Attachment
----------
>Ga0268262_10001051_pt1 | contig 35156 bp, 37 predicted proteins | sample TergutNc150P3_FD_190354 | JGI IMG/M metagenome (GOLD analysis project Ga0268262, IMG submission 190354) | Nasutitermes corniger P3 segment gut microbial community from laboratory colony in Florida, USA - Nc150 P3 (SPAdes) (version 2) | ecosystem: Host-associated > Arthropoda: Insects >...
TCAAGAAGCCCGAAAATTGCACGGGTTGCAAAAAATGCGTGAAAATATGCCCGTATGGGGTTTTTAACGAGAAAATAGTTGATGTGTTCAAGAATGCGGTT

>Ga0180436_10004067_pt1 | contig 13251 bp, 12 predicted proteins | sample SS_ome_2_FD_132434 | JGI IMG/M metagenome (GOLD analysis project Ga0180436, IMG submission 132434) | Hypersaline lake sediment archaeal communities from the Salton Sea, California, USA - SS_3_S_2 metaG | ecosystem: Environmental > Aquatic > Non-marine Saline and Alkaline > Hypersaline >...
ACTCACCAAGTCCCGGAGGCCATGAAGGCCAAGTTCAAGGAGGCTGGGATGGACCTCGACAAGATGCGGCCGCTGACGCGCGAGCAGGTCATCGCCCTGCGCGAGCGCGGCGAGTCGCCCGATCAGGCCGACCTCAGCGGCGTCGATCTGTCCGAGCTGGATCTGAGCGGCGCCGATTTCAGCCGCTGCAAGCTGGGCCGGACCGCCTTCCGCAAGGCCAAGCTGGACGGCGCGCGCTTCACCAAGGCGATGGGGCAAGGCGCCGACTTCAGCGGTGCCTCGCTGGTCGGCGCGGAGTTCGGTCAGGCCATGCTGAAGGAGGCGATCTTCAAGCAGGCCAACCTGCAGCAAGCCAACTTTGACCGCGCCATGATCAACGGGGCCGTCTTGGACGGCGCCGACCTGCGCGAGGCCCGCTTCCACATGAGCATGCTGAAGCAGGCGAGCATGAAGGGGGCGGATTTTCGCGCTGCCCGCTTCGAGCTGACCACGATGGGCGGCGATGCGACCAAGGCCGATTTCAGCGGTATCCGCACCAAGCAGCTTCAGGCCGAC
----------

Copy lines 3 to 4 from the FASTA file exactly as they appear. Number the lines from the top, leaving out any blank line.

>Ga0180436_10004067_pt1 | contig 13251 bp, 12 predicted proteins | sample SS_ome_2_FD_132434 | JGI IMG/M metagenome (GOLD analysis project Ga0180436, IMG submission 132434) | Hypersaline lake sediment archaeal communities from the Salton Sea, California, USA - SS_3_S_2 metaG | ecosystem: Environmental > Aquatic > Non-marine Saline and Alkaline > Hypersaline >...
ACTCACCAAGTCCCGGAGGCCATGAAGGCCAAGTTCAAGGAGGCTGGGATGGACCTCGACAAGATGCGGCCGCTGACGCGCGAGCAGGTCATCGCCCTGCGCGAGCGCGGCGAGTCGCCCGATCAGGCCGACCTCAGCGGCGTCGATCTGTCCGAGCTGGATCTGAGCGGCGCCGATTTCAGCCGCTGCAAGCTGGGCCGGACCGCCTTCCGCAAGGCCAAGCTGGACGGCGCGCGCTTCACCAAGGCGATGGGGCAAGGCGCCGACTTCAGCGGTGCCTCGCTGGTCGGCGCGGAGTTCGGTCAGGCCATGCTGAAGGAGGCGATCTTCAAGCAGGCCAACCTGCAGCAAGCCAACTTTGACCGCGCCATGATCAACGGGGCCGTCTTGGACGGCGCCGACCTGCGCGAGGCCCGCTTCCACATGAGCATGCTGAAGCAGGCGAGCATGAAGGGGGCGGATTTTCGCGCTGCCCGCTTCGAGCTGACCACGATGGGCGGCGATGCGACCAAGGCCGATTTCAGCGGTATCCGCACCAAGCAGCTTCAGGCCGAC